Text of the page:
Frank, click on my signature for a good dozen + missions involving attacking shipping with US planes (some UK and Axis in there too).

I also have wondered if skip-bombing was widely tried/tested. If it had been as easy and accurate as in this sim it surely would have been more widely used. But perhaps only the suicidal approach to the target on a low, slow, straight path to the AAA was tried. It didn’t take me long to learn (actually Dart told me on one of his training videos) that flying straight at the AAA gives you little time before your own demise (by the way, I always wondered why US torpedo bombers were trained to go in slow and straight over tens of miles).

The technique I use is: once a ship/target is spotted and selected to then head 10 degrees off of target at about 3000 ft in altitude until you are about to pass the target (4-5 miles away at this time). Then wing-over and dive in a curving swoop that ends with your crate about 100 ft off of the waves heading straight to the bow of the target ship. You want to be about 0.5-0.75 mile out, that then leaves you with 1-2 seconds to make any final path corrections before dropping your ordnance. This gets me in with a very minimal amount of time as a prime target for the AAA. I then try to pull up , turn and jink long enough to get as far away from the ship as possible before gaining altitude or starting a “Cuban-eight”. To be honest I die or am damaged as often from my own blast as from the AAA, but I could learn to drop earlier if my life was really at stake. Over all I average around an 70% success rate for Destroyers, Cruisers, Costal Defense ships and Carriers, and a 50% success rate with Battleships (due to greater AAA).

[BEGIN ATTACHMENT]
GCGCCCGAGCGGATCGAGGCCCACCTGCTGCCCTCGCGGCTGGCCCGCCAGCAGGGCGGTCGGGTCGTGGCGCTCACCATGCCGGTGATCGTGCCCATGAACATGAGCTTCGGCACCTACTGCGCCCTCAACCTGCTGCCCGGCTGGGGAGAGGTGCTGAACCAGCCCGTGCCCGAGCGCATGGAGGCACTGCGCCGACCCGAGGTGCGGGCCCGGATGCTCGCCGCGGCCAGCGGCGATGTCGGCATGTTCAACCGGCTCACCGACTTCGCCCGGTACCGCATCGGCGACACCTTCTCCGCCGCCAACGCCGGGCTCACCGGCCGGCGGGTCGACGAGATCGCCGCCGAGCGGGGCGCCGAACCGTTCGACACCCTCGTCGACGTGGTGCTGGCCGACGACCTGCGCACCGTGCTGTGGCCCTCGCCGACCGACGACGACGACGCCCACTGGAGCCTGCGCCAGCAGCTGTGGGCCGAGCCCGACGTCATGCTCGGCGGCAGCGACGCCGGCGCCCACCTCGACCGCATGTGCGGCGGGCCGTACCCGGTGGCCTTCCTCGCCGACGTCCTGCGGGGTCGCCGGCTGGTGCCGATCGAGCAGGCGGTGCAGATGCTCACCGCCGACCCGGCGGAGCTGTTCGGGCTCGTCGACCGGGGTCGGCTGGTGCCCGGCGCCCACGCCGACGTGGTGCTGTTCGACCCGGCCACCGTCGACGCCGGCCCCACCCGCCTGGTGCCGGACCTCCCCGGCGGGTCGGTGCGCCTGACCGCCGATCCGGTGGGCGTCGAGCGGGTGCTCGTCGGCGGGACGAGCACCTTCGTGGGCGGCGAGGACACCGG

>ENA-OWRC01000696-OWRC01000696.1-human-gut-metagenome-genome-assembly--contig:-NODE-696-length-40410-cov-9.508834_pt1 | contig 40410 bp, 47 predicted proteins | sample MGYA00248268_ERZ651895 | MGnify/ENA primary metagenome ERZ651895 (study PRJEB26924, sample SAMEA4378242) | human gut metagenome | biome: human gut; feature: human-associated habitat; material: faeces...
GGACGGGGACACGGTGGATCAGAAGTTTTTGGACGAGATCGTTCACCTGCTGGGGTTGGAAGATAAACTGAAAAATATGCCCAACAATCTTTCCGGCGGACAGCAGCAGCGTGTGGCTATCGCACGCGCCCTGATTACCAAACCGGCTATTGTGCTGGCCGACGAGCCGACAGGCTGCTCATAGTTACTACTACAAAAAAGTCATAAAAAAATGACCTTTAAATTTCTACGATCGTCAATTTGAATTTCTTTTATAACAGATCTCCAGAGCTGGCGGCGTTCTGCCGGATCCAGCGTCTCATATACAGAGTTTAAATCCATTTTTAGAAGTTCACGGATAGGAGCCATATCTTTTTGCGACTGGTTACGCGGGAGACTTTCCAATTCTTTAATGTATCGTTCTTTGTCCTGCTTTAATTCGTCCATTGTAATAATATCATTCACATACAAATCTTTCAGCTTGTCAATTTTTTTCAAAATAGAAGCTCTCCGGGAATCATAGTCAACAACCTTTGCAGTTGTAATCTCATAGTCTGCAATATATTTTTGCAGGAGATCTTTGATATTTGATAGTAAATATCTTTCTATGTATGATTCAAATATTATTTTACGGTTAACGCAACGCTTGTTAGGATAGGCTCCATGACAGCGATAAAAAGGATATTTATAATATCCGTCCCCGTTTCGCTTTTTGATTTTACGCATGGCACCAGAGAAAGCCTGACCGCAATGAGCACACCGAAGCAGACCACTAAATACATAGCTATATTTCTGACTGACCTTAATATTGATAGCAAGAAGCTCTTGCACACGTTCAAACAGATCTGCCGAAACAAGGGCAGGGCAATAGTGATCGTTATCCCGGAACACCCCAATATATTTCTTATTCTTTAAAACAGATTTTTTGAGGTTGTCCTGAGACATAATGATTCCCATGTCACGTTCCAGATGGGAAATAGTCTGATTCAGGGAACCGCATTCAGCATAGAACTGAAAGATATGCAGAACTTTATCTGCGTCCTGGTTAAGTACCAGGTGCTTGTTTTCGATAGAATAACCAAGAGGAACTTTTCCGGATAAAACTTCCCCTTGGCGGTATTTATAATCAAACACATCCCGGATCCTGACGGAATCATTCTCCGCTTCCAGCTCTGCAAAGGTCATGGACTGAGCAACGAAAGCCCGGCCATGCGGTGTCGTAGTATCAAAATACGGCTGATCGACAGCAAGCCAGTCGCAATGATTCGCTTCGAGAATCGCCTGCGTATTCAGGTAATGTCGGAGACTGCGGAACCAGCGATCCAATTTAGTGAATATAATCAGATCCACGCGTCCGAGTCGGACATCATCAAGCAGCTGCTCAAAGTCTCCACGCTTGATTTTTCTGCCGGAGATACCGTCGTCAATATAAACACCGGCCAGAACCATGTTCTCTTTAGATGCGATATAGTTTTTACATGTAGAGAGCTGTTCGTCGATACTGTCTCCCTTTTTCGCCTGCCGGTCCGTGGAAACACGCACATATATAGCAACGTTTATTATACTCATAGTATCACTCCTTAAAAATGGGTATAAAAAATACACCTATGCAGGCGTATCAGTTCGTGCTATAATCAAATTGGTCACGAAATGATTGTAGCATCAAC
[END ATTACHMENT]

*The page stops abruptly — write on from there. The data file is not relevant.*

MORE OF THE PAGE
There is little doubt in my mind that if a very successful method of bombing enemy ships was discovered but it had a high attrition rate it would still be widely used by most militaries.